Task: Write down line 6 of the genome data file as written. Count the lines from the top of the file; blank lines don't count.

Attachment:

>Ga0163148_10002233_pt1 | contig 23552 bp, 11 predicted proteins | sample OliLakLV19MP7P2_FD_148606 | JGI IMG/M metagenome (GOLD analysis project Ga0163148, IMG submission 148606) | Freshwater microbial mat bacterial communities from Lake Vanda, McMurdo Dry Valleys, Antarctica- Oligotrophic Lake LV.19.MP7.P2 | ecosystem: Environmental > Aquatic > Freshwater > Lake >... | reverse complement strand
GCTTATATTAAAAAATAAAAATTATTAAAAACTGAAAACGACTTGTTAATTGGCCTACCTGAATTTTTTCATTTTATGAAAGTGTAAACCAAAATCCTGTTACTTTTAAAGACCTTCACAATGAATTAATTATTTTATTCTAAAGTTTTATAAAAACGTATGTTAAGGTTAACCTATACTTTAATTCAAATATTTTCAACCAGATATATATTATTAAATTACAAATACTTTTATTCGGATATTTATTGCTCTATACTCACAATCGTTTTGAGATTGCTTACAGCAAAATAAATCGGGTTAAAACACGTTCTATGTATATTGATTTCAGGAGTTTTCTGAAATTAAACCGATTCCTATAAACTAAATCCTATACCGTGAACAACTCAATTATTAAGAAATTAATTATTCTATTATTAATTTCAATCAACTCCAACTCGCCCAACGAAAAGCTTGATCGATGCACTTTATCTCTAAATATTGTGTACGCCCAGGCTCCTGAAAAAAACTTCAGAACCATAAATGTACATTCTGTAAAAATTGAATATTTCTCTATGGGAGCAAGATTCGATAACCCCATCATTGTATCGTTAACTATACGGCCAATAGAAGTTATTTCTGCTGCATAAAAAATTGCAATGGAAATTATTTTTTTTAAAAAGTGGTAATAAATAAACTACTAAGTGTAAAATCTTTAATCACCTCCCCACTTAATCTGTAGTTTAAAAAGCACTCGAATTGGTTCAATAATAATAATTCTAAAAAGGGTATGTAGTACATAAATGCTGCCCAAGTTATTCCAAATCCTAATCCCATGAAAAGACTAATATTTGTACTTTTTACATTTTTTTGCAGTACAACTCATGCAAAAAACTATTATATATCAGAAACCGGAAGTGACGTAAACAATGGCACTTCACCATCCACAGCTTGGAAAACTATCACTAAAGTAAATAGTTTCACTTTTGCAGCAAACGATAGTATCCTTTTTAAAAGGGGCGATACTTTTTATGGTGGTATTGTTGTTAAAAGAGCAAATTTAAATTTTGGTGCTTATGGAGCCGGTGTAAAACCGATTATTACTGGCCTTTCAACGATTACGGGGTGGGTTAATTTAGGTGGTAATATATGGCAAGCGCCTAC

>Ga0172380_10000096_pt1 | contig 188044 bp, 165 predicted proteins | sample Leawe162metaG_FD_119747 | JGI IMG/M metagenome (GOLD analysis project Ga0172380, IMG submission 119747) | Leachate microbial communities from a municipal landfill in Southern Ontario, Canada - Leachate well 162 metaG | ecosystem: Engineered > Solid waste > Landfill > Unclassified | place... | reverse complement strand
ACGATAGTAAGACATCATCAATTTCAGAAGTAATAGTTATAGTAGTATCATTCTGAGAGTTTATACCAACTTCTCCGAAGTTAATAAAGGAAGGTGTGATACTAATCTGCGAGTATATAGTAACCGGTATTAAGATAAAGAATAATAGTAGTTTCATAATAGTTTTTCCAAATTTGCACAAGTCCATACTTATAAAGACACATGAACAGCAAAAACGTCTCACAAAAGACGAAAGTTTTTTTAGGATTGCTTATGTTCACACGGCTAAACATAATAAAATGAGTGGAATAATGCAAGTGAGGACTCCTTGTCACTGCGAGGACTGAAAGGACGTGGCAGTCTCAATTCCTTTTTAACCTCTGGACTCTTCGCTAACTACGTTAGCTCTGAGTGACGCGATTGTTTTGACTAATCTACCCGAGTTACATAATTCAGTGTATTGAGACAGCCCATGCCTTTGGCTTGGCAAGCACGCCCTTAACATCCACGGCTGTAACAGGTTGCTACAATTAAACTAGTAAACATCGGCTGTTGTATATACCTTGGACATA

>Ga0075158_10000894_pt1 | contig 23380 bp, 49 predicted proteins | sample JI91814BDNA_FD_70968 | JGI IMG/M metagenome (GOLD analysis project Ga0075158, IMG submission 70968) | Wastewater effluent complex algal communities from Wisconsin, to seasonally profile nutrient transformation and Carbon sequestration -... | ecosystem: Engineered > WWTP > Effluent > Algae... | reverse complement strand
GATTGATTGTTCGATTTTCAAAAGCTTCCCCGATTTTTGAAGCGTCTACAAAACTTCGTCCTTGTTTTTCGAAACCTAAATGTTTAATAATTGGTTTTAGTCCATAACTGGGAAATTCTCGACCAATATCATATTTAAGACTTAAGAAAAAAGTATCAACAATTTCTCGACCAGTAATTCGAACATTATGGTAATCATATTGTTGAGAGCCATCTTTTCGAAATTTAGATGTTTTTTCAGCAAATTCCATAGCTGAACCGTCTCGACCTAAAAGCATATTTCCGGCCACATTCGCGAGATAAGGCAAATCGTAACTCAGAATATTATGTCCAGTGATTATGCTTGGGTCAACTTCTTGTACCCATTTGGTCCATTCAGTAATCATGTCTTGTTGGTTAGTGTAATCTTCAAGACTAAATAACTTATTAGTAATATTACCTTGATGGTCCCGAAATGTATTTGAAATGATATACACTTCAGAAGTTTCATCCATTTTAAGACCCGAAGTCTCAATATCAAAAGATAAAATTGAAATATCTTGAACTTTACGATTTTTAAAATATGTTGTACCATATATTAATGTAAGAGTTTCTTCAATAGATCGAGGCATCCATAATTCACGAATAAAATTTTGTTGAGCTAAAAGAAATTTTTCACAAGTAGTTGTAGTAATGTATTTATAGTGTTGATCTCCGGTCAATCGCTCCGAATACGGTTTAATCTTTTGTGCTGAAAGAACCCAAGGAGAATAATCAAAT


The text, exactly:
GATTGATTGTTCGATTTTCAAAAGCTTCCCCGATTTTTGAAGCGTCTACAAAACTTCGTCCTTGTTTTTCGAAACCTAAATGTTTAATAATTGGTTTTAGTCCATAACTGGGAAATTCTCGACCAATATCATATTTAAGACTTAAGAAAAAAGTATCAACAATTTCTCGACCAGTAATTCGAACATTATGGTAATCATATTGTTGAGAGCCATCTTTTCGAAATTTAGATGTTTTTTCAGCAAATTCCATAGCTGAACCGTCTCGACCTAAAAGCATATTTCCGGCCACATTCGCGAGATAAGGCAAATCGTAACTCAGAATATTATGTCCAGTGATTATGCTTGGGTCAACTTCTTGTACCCATTTGGTCCATTCAGTAATCATGTCTTGTTGGTTAGTGTAATCTTCAAGACTAAATAACTTATTAGTAATATTACCTTGATGGTCCCGAAATGTATTTGAAATGATATACACTTCAGAAGTTTCATCCATTTTAAGACCCGAAGTCTCAATATCAAAAGATAAAATTGAAATATCTTGAACTTTACGATTTTTAAAATATGTTGTACCATATATTAATGTAAGAGTTTCTTCAATAGATCGAGGCATCCATAATTCACGAATAAAATTTTGTTGAGCTAAAAGAAATTTTTCACAAGTAGTTGTAGTAATGTATTTATAGTGTTGATCTCCGGTCAATCGCTCCGAATACGGTTTAATCTTTTGTGCTGAAAGAACCCAAGGAGAATAATCAAAT